But another type of reusable bag you might not know you need in your life is a reusable produce bag. Those plastic ones are so flimsy and not even necessary half the time anyway, particularly for produce that has a peel or is going to be scrubbed (seriously, if you put your bananas in one of those, I am 100% going to judge you). With a reusable mesh bag, you can keep your avocados or apples together, and the checker can still read or scan the barcode. And if they get gross, just toss them in the wash.
Some other things we just toss in the wash include cloth diapers–now that we’re on kid #3, they’re saving us some serious cash, too–cloth napkins (washcloths from Target), and even cloth pantiliners/maxi pads. Feeling good about not adding to the landfill helps tremendously with any potential ick factor…and once you get used to it, there really is no ick factor.
So, yes, we reuse things in the bathroom, but also the kitchen. At some point, it dawned on us that the majority of our trash was coming from food waste in the form of coffee grounds and eggshells. Once we started composting, we easily cut our trash in half. We are lazy composters who literally have a pile in the corner of our backyard that we rake up every once in a while, but our garden loves it. We just layer our greens (food scraps) with browns (leaves) and boom: compost! Speaking of leaves, put them to work for you rather than just bag them up on the curb. Even if you don’t compost (Compost House will do it for you!), I’m sure you know someone who does who would happily trade you for some compost material that is better–and cheaper–than commercial fertilizer.
You should be able to tell by now that I geek out about this kind of stuff, but I am beyond excited to introduce you to “trash soup.” You can take your food waste game to the next level by using certain food scraps to make homemade vegetable/chicken/beef broth. So much more flavorful and nutritious than the store-bought version, homemade broth is an easy way to use something you’d normally just throw away. It literally involves boiling a pot of water filled with veggie scraps and then straining out the solids. For the chicken version, add chicken bones (again, something you’d normally just throw away), and for beef bone broth, add–you guessed it–beef bones (this one takes considerably longer, but is so good even on its own).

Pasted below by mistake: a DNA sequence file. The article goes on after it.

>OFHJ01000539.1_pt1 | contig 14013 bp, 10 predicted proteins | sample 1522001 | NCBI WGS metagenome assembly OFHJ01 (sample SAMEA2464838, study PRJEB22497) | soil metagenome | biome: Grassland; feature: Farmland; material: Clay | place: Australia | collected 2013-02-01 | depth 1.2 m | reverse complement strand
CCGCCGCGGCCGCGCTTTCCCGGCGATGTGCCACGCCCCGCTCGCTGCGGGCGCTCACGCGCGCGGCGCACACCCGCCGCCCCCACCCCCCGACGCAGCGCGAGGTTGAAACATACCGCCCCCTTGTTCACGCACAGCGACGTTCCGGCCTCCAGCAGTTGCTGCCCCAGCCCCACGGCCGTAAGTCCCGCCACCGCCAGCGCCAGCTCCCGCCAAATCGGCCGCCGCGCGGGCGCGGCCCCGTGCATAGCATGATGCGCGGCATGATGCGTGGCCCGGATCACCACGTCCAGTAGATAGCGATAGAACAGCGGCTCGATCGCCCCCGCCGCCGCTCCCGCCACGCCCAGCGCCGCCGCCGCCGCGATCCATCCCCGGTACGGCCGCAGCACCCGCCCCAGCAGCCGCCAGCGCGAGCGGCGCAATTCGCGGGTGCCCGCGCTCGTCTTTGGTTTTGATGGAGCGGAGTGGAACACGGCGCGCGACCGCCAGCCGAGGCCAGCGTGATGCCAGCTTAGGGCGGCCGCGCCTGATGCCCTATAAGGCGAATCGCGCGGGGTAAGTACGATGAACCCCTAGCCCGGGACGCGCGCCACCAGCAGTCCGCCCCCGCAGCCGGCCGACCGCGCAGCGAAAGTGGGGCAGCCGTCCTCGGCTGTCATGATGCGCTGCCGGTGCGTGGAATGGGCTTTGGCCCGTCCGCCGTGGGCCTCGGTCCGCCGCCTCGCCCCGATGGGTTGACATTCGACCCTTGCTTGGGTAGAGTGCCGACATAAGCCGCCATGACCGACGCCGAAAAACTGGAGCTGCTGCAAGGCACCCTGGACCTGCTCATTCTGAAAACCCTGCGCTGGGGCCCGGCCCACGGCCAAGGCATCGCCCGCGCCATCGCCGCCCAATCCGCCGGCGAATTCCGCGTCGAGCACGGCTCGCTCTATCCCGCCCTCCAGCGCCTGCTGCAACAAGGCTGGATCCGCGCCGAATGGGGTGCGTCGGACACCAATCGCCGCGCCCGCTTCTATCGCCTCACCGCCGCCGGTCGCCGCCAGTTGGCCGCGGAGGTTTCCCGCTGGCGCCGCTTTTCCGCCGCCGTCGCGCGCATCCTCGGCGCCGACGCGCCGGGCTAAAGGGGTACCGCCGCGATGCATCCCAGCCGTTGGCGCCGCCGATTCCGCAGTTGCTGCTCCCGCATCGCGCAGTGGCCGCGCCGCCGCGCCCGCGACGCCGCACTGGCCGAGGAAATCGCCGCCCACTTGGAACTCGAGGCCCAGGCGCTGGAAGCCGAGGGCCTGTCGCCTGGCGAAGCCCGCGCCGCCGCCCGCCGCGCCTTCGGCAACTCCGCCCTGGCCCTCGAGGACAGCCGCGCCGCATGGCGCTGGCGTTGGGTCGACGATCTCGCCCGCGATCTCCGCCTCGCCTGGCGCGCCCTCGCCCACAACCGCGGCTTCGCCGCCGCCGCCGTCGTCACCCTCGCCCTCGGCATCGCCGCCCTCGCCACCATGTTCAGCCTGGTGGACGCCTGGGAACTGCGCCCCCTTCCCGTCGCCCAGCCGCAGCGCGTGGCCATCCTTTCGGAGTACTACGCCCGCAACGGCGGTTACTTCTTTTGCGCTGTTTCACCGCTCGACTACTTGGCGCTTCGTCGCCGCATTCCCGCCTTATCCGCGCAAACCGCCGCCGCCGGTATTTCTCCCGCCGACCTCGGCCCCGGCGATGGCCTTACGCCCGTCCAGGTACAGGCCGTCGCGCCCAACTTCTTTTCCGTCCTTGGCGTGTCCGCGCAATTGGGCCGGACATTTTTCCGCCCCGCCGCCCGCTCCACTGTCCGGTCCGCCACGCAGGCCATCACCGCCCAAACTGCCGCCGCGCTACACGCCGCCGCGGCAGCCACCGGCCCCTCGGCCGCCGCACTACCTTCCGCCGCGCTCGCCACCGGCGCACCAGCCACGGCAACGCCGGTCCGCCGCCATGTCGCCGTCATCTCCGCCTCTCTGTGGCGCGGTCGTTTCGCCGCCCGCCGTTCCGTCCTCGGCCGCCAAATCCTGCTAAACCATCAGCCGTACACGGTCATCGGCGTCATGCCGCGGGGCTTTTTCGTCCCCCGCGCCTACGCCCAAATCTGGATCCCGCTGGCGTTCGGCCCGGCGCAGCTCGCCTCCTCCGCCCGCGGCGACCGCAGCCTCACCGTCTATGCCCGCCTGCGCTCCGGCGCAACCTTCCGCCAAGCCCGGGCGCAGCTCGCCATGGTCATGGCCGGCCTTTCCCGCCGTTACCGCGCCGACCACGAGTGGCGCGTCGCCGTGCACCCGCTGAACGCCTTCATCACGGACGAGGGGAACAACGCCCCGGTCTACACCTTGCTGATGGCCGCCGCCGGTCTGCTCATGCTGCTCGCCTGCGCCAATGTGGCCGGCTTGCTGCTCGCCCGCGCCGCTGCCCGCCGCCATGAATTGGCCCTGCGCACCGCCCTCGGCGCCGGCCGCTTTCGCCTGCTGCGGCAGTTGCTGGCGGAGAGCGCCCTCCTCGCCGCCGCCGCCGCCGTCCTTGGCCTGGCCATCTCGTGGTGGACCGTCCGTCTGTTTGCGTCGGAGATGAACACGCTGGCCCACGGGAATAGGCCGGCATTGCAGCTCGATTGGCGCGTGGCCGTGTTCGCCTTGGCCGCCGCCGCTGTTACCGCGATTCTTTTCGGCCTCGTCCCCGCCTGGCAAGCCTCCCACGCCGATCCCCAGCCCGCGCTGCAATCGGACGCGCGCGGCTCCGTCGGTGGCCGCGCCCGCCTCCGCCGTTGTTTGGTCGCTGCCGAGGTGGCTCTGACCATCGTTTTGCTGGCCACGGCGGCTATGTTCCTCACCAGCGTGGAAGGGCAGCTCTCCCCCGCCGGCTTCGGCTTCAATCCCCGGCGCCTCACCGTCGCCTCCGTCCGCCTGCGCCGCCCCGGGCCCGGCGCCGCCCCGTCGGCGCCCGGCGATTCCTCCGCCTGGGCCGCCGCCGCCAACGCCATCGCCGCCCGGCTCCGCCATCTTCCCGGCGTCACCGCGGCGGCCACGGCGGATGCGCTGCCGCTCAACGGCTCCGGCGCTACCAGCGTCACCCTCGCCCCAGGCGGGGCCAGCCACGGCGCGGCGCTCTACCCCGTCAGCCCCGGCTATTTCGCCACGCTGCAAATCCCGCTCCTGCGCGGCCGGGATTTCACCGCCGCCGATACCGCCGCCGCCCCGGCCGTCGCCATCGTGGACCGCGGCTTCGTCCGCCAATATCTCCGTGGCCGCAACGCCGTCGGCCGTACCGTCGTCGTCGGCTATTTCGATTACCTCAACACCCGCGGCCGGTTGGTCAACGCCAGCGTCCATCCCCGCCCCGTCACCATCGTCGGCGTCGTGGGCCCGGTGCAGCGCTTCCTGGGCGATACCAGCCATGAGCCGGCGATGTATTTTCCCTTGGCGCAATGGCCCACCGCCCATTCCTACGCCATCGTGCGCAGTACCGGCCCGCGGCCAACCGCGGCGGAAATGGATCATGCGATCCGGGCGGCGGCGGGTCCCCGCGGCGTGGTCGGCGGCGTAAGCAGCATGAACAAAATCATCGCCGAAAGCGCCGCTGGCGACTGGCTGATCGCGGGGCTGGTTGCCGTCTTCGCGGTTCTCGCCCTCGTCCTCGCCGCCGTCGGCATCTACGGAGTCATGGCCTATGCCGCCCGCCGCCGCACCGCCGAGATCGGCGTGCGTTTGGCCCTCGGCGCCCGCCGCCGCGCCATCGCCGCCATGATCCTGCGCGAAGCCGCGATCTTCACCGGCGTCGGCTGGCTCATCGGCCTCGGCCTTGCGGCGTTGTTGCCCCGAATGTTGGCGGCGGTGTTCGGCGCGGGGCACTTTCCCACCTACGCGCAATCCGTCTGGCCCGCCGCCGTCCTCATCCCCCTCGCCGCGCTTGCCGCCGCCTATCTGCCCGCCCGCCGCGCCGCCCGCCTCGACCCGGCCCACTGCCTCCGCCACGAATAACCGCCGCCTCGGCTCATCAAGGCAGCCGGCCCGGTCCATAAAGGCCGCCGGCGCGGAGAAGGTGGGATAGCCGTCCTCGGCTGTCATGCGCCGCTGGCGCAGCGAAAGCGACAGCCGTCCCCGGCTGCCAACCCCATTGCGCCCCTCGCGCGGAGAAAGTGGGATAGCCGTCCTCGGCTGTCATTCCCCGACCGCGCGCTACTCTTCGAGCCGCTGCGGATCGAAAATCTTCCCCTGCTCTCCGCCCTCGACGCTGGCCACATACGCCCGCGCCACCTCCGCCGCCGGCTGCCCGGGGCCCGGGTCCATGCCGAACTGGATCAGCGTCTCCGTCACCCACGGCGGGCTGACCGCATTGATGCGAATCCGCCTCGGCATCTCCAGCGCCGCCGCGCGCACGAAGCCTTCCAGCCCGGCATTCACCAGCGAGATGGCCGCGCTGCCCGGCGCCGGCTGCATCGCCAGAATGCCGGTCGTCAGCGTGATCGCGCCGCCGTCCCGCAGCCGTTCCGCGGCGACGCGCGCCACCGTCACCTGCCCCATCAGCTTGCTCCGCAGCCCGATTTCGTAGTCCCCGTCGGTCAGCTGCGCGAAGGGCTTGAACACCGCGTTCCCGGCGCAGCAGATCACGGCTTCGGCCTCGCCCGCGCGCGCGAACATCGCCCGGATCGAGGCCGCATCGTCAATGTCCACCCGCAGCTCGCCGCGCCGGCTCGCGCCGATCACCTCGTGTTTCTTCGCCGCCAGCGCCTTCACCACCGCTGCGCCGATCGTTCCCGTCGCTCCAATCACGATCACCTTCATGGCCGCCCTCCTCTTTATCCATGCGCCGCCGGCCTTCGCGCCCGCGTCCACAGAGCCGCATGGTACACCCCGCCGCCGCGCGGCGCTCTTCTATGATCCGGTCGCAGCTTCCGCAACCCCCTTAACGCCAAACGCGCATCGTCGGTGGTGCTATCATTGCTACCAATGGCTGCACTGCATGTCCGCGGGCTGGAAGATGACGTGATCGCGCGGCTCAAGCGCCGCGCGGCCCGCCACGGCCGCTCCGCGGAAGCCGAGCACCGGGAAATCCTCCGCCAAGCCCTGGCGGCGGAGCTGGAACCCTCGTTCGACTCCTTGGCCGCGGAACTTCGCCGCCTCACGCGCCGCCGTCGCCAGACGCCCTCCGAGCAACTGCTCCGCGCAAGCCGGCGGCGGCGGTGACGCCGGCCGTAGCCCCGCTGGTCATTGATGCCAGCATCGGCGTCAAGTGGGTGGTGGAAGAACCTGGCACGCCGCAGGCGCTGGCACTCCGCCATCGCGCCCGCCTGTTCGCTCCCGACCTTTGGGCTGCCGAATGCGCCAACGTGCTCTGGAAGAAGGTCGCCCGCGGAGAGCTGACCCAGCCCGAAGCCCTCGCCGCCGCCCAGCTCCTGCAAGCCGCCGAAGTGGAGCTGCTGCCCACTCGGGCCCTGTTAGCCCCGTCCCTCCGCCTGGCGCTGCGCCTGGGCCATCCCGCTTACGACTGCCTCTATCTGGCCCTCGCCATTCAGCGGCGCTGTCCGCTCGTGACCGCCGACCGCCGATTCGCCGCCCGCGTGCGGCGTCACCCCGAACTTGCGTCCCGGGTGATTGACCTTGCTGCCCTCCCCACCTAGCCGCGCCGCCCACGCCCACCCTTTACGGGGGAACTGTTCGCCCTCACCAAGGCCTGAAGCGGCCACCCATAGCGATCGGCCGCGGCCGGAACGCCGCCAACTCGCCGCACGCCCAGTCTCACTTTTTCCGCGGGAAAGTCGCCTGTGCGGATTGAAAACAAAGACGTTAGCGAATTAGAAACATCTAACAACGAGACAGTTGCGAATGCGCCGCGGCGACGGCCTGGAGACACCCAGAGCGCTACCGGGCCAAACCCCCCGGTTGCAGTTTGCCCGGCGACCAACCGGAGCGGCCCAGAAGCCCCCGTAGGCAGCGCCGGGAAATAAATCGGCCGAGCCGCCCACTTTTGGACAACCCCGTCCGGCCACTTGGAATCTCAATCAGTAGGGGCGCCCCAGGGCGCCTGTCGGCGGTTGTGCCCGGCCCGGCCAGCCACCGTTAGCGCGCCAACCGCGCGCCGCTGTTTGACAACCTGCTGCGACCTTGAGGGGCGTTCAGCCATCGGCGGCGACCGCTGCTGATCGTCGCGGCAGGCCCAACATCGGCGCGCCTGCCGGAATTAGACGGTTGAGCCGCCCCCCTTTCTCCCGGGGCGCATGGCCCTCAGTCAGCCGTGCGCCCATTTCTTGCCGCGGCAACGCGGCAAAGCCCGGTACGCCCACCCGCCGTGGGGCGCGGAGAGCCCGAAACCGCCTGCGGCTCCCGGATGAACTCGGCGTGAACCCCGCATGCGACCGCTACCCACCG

Even with our attempts at reducing, I am still far from my dream of being a minimalist because a) I have kids and b) I hoard reusable packaging. It has gotten to the point where my children try to save actual trash (or recycling) because they “can use this someday!” We have stacks of egg cartons and plastic yogurt tubs, rows of glass bottles, and piles of plastic to-go containers. My husband, who is the primary dishwasher at our house (go ahead and be jealous, ladies), knows to always ask before tossing such items in the recycling bin. I even have a box full of plastic bread bags under the sink, and it’s not uncommon to see rinsed out zip-top bags hanging from the spice rack. (And don’t get me started on my collection of un-postmarked envelopes and old greeting cards…)
Before you assume that I’m crazy, know that these items do get reused, often for noble purposes. We love to build our social capital by sharing our culinary experiments with friends and neighbors, and these items make the perfect vessels because they don’t need to be returned. If you ever have the opportunity to help out another family through a meal train, consider reusing some of these containers so there is no obligation for them to wash and return your dishes.
I’ll wrap things up with one type of reusing that most moms are familiar with: hand-me-downs. Props to you if you are able to reuse clothing from one kid to the next or have friends/neighbors who will pass along baby and kid clothes. I sometimes joke that our guest room looks like a children’s consignment store. A consignment sale or store, of course, is also a good option, and if you have the time, you can score some really great items on the cheap. Kids grow out of their clothes so fast that it’s usually in pretty good condition.
But now, thanks to the bounty of the internet, I have started acquiring more of my own clothes second-hand through resale sites and Buy Nothing pages. Not only is this saving me money but also time, which can be a more valuable resource. Plus, I don’t have to suffer through the “joy” that is a store dressing room. But if you enjoy shopping yet would love to do it cheaply and sustainably, there are consignment options for moms, too.